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Looking to try something new? Check out our Debuts of the Month selection. You never know, one might become your favourite new author and a special discovery!
Based on her great-great grandparents’ experiences, Tammye Huf’s A More Perfect Union is a heart-rending, soul-stirring story of the love between a black slave and an Irish immigrant. A lucid, bold tale of the despicable brutality of slavery, personal conflicts, and a bond that will not be broken. Henry O’Toole fled Ireland in 1848 to escape the famine. On arriving in New York, “America stabs me with homesickness” and he can’t find a job - “Every day it’s the same. No Irish”. Compelled to flee the city, he changes his surname to the English-sounding ‘Taylor’ and heads to Virginia. House slave Sarah is separated from her Momma and brother when she’s sold as a “quick-cleaning-slave-who-don’t-get-sick”. She and Henry meet when he comes seeking work as a blacksmith at the plantation she’s been sold to. Here Henry is moved by the sound of slaves singing at night, while Sarah paces her hoe in the kitchen garden to “the rhythmic strike of the blacksmith’s hammer”. The stirring attraction between them is palpable, but theirs is a forbidden relationship - inter-racial marriage is illegal, and viewed as an abomination. What’s more, she’s owned by another man. The couple are in an excruciating situation, their complex personal conflicts evoked with shattering clarity. Sarah has to reconcile loving a man whose white skin represents her oppression, and she’s also ostracised by fellow slaves. Then there’s the searing exchange when Sarah sees Henry making neck rings and shackles. When he protests that he has no choice, that he needs to earn money, that he knows what it is to be shackled by poverty, Sarah’s response captures the despicable inhumanity of enslavement: “’I know you been through a hard, hungry life,’ she says. ‘I want you to understand that slave suffering is a different thing. When somebody owns you, there ain’t nothing they can’t do to you.’” Both their voices are conjured with brilliant authenticity, and their story builds to an agonisingly edgy crescendo as the risks they take are as immense as their love. I cannot recommend this enough. Head to our 'Black Lit Matters' list to find more must-read novels by black writers.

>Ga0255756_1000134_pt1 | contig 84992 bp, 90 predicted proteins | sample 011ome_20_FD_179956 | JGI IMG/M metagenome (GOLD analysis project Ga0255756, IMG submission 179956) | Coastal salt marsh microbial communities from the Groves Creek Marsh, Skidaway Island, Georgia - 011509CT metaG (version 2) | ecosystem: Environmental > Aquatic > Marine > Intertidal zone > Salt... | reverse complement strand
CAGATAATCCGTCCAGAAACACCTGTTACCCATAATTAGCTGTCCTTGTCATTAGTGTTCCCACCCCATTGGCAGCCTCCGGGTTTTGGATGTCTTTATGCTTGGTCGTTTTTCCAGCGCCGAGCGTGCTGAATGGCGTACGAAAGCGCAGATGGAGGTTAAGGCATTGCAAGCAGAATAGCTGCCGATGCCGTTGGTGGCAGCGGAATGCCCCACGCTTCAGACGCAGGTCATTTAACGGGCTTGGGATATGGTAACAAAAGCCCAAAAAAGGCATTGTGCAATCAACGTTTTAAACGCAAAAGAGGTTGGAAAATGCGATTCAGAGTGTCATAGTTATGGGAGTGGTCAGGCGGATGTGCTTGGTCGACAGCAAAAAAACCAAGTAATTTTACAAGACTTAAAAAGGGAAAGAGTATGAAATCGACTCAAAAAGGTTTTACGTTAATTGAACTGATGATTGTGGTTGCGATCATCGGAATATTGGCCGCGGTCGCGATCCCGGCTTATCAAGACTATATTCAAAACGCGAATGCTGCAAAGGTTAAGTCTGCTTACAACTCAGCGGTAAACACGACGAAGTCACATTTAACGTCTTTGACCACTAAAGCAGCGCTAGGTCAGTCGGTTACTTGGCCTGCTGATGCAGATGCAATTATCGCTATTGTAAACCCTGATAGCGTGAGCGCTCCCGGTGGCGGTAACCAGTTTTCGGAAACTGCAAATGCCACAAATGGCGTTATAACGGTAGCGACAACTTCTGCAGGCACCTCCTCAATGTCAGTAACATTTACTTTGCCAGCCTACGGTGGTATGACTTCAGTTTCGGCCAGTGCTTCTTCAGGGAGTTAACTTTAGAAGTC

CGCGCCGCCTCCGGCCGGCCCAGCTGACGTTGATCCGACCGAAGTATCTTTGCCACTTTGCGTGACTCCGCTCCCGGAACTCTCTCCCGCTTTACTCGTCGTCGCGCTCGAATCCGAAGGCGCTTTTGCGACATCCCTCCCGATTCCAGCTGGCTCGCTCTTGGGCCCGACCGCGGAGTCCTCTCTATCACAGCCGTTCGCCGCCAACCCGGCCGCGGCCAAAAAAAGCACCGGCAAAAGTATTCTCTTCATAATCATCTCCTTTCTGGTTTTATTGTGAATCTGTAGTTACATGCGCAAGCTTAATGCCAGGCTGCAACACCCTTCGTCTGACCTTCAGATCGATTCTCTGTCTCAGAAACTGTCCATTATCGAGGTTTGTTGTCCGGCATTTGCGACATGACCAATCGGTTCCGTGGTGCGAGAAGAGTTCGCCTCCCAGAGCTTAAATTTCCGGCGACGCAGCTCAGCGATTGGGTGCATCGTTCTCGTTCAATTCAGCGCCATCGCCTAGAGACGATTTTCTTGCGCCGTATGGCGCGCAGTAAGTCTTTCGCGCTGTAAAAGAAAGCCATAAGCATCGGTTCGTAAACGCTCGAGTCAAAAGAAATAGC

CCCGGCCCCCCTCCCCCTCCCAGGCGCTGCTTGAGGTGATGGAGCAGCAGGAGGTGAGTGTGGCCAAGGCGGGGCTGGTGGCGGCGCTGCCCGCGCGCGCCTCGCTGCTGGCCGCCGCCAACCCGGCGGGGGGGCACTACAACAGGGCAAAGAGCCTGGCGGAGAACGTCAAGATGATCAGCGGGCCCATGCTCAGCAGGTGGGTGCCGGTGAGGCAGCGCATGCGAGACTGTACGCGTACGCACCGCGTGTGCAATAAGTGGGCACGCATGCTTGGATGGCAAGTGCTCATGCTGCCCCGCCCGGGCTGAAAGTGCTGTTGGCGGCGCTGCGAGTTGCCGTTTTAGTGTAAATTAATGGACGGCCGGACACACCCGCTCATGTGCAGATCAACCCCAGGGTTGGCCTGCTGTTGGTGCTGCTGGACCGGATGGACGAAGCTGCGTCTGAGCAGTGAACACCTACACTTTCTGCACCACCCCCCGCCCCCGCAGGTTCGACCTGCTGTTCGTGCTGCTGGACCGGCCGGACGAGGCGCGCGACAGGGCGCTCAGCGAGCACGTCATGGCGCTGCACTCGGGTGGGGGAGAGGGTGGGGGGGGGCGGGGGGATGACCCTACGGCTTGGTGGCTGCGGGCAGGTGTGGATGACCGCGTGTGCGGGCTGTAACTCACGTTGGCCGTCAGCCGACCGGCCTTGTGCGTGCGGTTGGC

Set within the viciously violent reign of Jack the Ripper this is a historical crime novel with real attitude. When Susannah reads newspaper reports detailing a number of ferocious murders, she fears her new husband may be involved as he has been disappearing at night and returning bloodied and secretive. Goodness what a premise this is! While blood-soaked and brutally descriptive, it feels convincing and authentic rather than glorified and salacious. Clare Whitfield doesn’t hold back, but I felt she looked beyond the obvious violence with thoughtful consideration. Not only does she explore the Jack the Ripper case with this novel, she also highlights violence against women, abject poverty, and prejudice. Through the novel we are shown a glimpse of other lives, a connection begins to form before deliberately slicing away again to the main story. This is one of those books where there is no perfect shining light of a character to attach yourself to, life is a struggle, at times a battle, just to survive. Compelling, thought-provoking, and powerful, People of Abandoned Character has been chosen as a LoveReading Debut of the Month.
A gobble-it-up fiery and intense yet thoughtful debut novel about family, betrayal, and witchcraft. Opening the pathway to a fabulous historical fantasy series this calls out as a must-read for young adults. Set during the civil war in 17th century England, 15 year old Evey has to flee with her little sister Dill when her mother is murdered. As with all good young adult novels, it is perfectly easy to slide into and really enjoy as an adult too, particularly with the wonderful cover drawing you in. Touching history, it flies into fantasy, as author Finbar Hawkins examines the meaning of witch. Evey is a complex character and as she tells her own story she has the ability of self-reflection, even if she doesn’t always like what she sees. Witch is a read that fair on crackles with energy, it also encourages thoughts to both consider and soar and deservedly sits as one of our LoveReading debuts of the month.